(One might remark, in passing, that such doubling might provide an explanation for the odd little street scene when the child, Eddy, is scolded by his mother. Although clearly reflecting Lee's notorious bias toward women, the scene is somewhat redeemed by relating the woman to the film's other belligerent young mother, Tina/Rosie Perez, who along with Mookie's son Hector, is seen here for the first and last time outside of her apartment. As the woman explicitly denies the child's father interference in her child rearing, she possibly represents for Lee a dark potentiality in Tina and thus Mookie's potential exclusion from Hector's life. The castrating mother is a familiar feature in Lee).

The division of alter egos by race is not entirely strict. Lee achieves decided ironic effects by exposing similarities between characters that cut across racial lines. For instance, those between Mookie and his rival, Pino, are very striking. As employees of Sal's Famous both are frustrated and repressed, theft complaints always conveniently redirected by Sal into work. (This helps to underline the impression given of Mookie as a potential third son within the family business). Even more striking is each man's attachment to his younger sibling, both Mookie's feelings for Jade and Pino's for Vito suggesting incestuous desire. Lee also exposes similarities between Sal and both Buggin' Out and Radio Raheem. Sal's comment to Mookie about freedom ("What freedom? This is my pizzeria!") is very closely echoed by Buggin' Out (whom Sal has just expelled from the pizzeria) as each lays claim to the pizzeria, Sal as private property and Buggin' Out as public space. (An opposition discussed in W.J.T. Mitchell's fine essay "The Violence of Public Art"). (2) Similarly, in the Sal/Radio Raheem confrontation over the pizza counter, each man encounters his distorted mirror image as each impassively asserts his power.

As noted, DTRT's basic narrative opposition between employer and employee can be approached from a variety of social and political theoretical positions but the psychoanalytic seems to me the most resonant. This is because all social dynamics, whether those of class, race, patriarchal gender, etc. have a personal psychological component or purchase. It is for this reason that I will continue to discuss the film in terms of an opposition between power and impotence: The politics of castration are probably the most resonant within the film.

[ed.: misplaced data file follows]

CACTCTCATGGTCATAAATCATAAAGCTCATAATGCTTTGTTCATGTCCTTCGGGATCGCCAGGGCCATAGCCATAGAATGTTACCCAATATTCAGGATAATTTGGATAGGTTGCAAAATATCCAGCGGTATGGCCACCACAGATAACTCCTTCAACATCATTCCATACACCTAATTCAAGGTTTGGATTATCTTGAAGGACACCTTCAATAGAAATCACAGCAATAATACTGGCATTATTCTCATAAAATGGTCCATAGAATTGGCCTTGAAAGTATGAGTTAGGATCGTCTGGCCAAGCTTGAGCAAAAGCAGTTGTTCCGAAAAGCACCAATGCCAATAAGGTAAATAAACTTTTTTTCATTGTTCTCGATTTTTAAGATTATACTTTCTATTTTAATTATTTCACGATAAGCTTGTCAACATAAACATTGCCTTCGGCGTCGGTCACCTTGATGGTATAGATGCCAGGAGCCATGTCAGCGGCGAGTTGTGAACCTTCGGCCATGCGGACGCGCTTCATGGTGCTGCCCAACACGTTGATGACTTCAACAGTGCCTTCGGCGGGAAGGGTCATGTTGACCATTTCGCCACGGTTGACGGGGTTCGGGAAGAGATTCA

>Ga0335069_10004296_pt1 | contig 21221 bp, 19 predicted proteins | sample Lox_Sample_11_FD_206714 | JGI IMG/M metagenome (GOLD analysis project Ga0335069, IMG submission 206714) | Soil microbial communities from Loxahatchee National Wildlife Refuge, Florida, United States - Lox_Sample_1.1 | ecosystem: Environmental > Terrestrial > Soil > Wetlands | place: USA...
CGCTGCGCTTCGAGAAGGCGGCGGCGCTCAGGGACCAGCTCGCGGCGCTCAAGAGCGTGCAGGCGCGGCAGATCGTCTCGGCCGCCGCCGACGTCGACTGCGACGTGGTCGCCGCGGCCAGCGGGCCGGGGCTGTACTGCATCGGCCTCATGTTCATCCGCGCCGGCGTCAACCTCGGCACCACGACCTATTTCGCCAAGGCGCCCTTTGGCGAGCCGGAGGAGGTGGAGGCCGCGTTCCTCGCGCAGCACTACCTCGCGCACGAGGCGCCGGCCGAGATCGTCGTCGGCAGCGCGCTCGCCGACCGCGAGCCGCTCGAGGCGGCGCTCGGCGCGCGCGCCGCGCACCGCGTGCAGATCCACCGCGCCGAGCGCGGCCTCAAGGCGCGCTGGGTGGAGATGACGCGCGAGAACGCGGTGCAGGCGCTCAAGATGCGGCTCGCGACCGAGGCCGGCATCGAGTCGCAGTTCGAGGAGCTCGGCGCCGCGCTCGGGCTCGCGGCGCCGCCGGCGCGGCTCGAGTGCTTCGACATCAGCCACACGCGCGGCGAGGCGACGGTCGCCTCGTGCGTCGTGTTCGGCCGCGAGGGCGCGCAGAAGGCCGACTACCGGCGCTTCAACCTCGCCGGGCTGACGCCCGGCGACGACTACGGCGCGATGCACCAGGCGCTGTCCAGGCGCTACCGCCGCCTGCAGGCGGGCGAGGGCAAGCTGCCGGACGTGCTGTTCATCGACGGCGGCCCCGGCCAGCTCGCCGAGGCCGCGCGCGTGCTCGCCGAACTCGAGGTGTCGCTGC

This theme is established in the music of the opening credits, Public Enemy's Fight the Power (to which the film's most vocal yet socially and economically impotent character dances, single mother Tina), music also heard throughout on Radio Raheem's stereo. It is there in the film's climactic moments when the community confronts a convenient symbol of white racial and capitalist power, Sal's pizzeria. It is the underlying premise behind Mookie's insistence on "getting paid" (as he tells Jade), his only compensation for a job that is physically wearing, as well as occasionally demeaning and humiliating. But if the politics of castration color all patriarchal social relations, its relevance to relations based upon exchange and consumption are of particular interest to Lee, his situating much of the action in a place of business (where the dynamics of exchange are constantly present) making this clear.

W.J.T. Mitchell notes the importance of economic participation or ownership as prerequisite to full social participation under capitalism. One can hardly ignore the reification of objects operating within the narrative. However, if "commodity fetishism" is an appropriate description of the overvaluation of a car or a pair of sneakers in the film, it will hardly suffice as a description of the emotional meaning of Sal's pizzeria or Raheem's radio. Part of the pizzeria's importance to Sal is that it is a family business and also that it allows him a unique social presence within a minority community; Raheem's radio not only 'broadcasts' a political message but its sonic power suggests a direct communication from the psyche, specifically the id. Therefore, while recognizing the importance of the commodity aspect of object worship in the film, one must not ignore its fetishistic aspect. As detailed by Freud ("Fetishism", 1927) two characteristics of fetishism are particularly relevant to the film: 1) The association of the fetish with castration fears and 2) the possessor's personal over-investment of the fetish with compensatory value. (A third characteristic component, the association of fetishism with the male psyche is also relevant. Note that Mother-Sister also owns property, a brownstone, but does not relate to it as fetish. Significantly, once Lee establishes the fact of ownership in relation to the female character, he proceeds thereafter to ignore it. As in almost all Lee, the interpersonal dynamics in DTRT are primarily masculine).